WASHINGTON — When I was a kid, rich people were just, well, rich people. They weren’t endowed with superhuman traits or placed on pedestals to be worshipped by the lumpenproletariat. They weren’t believed to hold special keys that turned the universe.
They were properly viewed as individuals who had acquired their wealth in different ways and deployed it to different ends. We understood that some among the wealthy were like Bill Gates and others were like Donald Trump.
Always suckers for Horatio Alger stories, we reserved unabashed admiration for those who rose to riches through sheer resolve and hard work. We respected those who used their money to help the needy, to endow local charities, to build schools, libraries and playgrounds.
And we whispered about those scions of privilege who found no wholesome outlet for that priceless inheritance, but who burned through it with their relentless consumption of everything bigger, faster, more intoxicating. Theirs were cautionary tales, examples of the old cliché that “money can’t buy happiness.”
That was a while back, before Republicans — always protectors of the wealthy and powerful — hit upon a strategy for re-branding the rich as the people who make the world go ‘round. Now, we are told, the wealthy are to be revered as “job creators” — no matter whether they use their money to create jobs or havoc. And if President Obama raises their taxes, the world will spin wildly off its axis and the apocalypse will follow.
That means the Hollywood Kardashians, the family who give new meaning to the word “infamous,” are to be treated as economic saints who cannot be asked to contribute a penny more to the nation that has made them so fabulously rich. The same goes for all the celebutants, trust fund babies and other members of the Lucky Sperm Club who have given little but received a lot.
You gotta give credit to the modern-day GOP. Since Newt Gingrich and consultant Frank Luntz rose to power, the Republicans have excelled at propaganda, twisting words beyond recognition in pursuit of political ends. They’ve been remarkably successful at selling bad ideas in bright packaging, peddling snake oil in shiny foil paper.
Among my favorites is the phrase “death tax,” which Republicans deployed against the estate tax in the 1990s. They succeeded in persuading average working folk that the “death tax” was a greedy grab for the savings they had scraped together to leave for their heirs. (Some seemed to believe it was actually a tax on the dying.) In fact, the estate tax — then and now — is paid by a tiny group of the richest Americans. That includes very few family farms or businesses.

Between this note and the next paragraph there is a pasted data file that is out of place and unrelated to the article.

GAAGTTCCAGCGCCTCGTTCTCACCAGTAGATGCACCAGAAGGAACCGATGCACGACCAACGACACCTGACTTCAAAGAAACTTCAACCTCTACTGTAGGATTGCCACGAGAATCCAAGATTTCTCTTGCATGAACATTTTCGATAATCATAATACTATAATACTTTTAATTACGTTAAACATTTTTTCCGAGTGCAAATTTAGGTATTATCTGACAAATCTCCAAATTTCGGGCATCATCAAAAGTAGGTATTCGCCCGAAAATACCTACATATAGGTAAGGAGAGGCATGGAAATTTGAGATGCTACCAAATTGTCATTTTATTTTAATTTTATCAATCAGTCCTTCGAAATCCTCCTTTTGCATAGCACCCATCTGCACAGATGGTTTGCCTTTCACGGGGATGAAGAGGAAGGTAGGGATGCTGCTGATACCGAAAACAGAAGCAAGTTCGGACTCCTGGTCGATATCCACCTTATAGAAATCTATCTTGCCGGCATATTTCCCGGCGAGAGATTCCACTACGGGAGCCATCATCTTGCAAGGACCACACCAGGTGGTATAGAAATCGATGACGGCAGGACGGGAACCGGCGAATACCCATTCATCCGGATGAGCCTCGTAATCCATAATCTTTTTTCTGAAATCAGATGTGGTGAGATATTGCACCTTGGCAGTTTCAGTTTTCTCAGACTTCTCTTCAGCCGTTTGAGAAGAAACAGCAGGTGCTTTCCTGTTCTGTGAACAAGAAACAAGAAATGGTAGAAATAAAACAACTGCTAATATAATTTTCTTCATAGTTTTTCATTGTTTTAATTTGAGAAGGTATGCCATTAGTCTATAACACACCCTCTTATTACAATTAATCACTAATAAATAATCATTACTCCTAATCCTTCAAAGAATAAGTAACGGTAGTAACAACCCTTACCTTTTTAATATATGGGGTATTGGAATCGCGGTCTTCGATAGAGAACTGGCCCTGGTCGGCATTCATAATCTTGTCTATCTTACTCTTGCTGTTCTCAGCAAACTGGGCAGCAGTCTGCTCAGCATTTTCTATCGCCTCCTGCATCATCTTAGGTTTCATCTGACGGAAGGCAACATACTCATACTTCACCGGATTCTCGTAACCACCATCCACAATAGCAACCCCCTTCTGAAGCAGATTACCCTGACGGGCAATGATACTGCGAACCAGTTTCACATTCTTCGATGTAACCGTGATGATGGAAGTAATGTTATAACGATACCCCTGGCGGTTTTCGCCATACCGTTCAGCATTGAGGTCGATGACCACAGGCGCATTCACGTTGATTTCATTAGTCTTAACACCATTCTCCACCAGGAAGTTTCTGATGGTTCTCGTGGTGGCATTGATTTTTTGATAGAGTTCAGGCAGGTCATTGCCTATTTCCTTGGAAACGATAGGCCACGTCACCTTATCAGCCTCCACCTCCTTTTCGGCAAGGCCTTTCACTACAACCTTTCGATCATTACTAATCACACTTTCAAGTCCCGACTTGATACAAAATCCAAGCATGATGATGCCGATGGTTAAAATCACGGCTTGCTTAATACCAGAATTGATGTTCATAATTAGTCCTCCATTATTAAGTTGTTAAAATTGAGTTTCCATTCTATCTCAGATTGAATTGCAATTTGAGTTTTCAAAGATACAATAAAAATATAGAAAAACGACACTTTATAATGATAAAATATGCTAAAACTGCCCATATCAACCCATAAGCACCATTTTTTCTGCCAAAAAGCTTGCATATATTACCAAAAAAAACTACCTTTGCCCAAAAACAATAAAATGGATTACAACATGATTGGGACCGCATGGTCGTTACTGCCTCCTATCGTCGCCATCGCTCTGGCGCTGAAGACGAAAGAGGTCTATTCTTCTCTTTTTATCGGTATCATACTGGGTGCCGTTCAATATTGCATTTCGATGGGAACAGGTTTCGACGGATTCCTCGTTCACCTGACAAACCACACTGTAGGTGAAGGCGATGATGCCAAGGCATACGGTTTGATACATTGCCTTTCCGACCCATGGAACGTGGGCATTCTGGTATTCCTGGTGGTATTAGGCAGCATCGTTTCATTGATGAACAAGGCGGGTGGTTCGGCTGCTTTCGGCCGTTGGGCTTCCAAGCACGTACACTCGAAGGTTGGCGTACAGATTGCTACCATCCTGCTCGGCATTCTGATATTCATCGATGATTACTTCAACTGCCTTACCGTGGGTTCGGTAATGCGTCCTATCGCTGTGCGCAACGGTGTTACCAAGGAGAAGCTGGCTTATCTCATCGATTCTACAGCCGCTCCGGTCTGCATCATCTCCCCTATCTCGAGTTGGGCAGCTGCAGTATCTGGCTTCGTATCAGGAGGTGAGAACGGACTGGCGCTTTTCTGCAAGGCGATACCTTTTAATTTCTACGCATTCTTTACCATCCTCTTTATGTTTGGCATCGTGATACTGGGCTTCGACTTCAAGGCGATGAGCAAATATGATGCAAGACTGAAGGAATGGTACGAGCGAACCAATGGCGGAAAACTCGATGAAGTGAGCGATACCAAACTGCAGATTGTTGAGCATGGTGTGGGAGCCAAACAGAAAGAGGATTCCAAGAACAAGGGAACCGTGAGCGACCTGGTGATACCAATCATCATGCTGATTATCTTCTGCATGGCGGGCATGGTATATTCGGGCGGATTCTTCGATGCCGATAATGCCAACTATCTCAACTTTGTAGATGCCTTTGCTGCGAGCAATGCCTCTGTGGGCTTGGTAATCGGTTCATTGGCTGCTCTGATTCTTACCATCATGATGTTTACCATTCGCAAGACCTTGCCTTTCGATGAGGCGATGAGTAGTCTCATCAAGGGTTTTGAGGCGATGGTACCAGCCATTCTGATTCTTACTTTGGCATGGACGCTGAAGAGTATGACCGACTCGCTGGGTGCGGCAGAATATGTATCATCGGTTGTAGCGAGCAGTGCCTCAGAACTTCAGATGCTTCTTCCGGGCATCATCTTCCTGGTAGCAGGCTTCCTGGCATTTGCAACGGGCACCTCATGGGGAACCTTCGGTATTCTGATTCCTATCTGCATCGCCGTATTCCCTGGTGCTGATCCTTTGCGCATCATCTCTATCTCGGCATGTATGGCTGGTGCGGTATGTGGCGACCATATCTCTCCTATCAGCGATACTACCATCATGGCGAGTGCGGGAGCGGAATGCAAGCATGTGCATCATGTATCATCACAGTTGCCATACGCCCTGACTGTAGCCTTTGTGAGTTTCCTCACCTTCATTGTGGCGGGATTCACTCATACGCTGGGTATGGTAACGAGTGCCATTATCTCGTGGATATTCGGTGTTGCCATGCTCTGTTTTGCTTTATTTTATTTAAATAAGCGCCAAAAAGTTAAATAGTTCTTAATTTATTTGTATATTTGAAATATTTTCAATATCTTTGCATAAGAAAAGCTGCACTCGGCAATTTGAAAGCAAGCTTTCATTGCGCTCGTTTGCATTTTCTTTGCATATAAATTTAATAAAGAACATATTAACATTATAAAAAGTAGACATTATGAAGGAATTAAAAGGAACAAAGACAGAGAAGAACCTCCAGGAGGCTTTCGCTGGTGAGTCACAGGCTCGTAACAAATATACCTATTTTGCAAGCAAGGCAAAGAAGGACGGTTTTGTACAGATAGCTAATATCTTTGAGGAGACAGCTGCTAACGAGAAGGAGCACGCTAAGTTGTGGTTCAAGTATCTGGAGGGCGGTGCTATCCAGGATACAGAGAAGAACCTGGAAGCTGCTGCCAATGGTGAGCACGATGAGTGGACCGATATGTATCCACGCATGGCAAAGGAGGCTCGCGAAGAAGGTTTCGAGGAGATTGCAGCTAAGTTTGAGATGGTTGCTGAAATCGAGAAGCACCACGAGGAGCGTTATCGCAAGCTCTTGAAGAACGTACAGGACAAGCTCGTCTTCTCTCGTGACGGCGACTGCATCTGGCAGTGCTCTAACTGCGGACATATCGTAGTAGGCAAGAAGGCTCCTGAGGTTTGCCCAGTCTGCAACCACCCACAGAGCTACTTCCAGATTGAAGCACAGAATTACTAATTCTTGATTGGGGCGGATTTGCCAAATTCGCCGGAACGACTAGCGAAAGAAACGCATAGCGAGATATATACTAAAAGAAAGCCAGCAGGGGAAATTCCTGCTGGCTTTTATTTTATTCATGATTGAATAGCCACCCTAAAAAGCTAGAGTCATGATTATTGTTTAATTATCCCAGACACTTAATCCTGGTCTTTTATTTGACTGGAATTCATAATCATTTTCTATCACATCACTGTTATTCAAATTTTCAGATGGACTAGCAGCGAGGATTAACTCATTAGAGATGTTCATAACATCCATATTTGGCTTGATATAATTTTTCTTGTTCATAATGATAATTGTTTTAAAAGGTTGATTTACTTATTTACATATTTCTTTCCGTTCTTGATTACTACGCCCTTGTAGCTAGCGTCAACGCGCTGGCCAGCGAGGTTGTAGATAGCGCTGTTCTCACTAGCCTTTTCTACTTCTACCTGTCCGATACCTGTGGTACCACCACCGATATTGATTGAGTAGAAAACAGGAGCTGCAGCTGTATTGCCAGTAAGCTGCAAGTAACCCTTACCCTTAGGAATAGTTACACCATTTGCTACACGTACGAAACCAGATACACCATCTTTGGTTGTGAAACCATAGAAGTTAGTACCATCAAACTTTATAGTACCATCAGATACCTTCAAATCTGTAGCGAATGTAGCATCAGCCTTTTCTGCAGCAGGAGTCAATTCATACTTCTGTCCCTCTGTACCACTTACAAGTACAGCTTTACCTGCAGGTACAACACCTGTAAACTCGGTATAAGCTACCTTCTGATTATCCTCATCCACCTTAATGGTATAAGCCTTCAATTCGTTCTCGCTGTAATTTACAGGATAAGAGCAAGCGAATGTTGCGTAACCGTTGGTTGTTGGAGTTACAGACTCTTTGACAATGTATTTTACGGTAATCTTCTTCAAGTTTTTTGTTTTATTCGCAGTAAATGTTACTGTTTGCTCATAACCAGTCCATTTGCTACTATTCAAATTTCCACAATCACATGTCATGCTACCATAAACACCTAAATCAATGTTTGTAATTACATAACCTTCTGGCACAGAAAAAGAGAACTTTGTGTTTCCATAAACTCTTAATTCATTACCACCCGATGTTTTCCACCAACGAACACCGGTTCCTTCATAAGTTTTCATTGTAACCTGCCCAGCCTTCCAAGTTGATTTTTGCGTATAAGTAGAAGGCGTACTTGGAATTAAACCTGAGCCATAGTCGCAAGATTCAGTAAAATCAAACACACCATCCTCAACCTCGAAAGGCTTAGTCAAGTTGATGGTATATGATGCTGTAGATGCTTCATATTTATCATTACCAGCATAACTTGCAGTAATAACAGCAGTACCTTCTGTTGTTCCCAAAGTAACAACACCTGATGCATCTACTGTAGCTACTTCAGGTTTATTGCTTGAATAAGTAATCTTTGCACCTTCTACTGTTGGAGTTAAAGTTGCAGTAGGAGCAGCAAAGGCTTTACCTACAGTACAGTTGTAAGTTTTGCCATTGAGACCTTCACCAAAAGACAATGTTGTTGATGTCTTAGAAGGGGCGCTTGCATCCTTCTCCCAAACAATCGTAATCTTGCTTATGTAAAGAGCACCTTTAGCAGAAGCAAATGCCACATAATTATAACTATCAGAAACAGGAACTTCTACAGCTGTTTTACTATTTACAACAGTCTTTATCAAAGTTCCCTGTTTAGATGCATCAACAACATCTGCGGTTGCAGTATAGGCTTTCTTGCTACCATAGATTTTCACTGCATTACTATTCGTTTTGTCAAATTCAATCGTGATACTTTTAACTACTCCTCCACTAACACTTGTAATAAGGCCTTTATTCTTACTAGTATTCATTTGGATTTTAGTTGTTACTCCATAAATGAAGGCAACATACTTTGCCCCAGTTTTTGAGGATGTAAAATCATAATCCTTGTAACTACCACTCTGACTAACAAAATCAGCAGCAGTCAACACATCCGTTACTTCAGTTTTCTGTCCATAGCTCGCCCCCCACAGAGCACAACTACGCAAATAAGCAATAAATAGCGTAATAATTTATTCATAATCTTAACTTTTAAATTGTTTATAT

Last week, GOP pols dutifully pulled out the tried-and-true “class warfare” to criticize President Obama’s proposal to raise taxes on the rich. That canard has been around since at least the 1930s, when the wealthy and powerful used it to pummel Franklin Roosevelt over his New Deal.
(It’s funny how the phrase is never used to describe any number of proposals that would shortchange working stiffs. Michele Bachmann and Rick Perry, for example, have both suggested that working-class households ought to pay more in federal income taxes. Why isn’t that “class warfare”?)
According to House Speaker John Boehner, Obama has aimed his plan squarely at the nation’s vaunted “job creators,” who can’t be expected to restore the economy if their taxes are raised even a little. So Kim Kardashian would lay off her team of hairstylists and personal shoppers?
Of course, that’s just nonsense. If there were any connection between higher taxes for the wealthy and job creation, the Clinton years would have seen high unemployment while the Bush years would have produced widespread prosperity. In fact, as we all remember, the opposite was true.
And, so far, most Americans remember that. Polls show that voters overwhelmingly favor Obama’s plans to call for a bit more sacrifice by the richest among us, who have profited most from what this country has to offer.
But don’t think the GOP will give up on a bad product. They will keep peddling their voodoo economics, hoping to find more takers. And why wouldn’t they? They’ve grown powerful defending the interests of the powerful, so they’re not likely to stop.
Cynthia Tucker, winner of the 2007 Pulitzer Prize for commentary, is a visiting professor at the University of Georgia. She can be reached at firstname.lastname@example.org.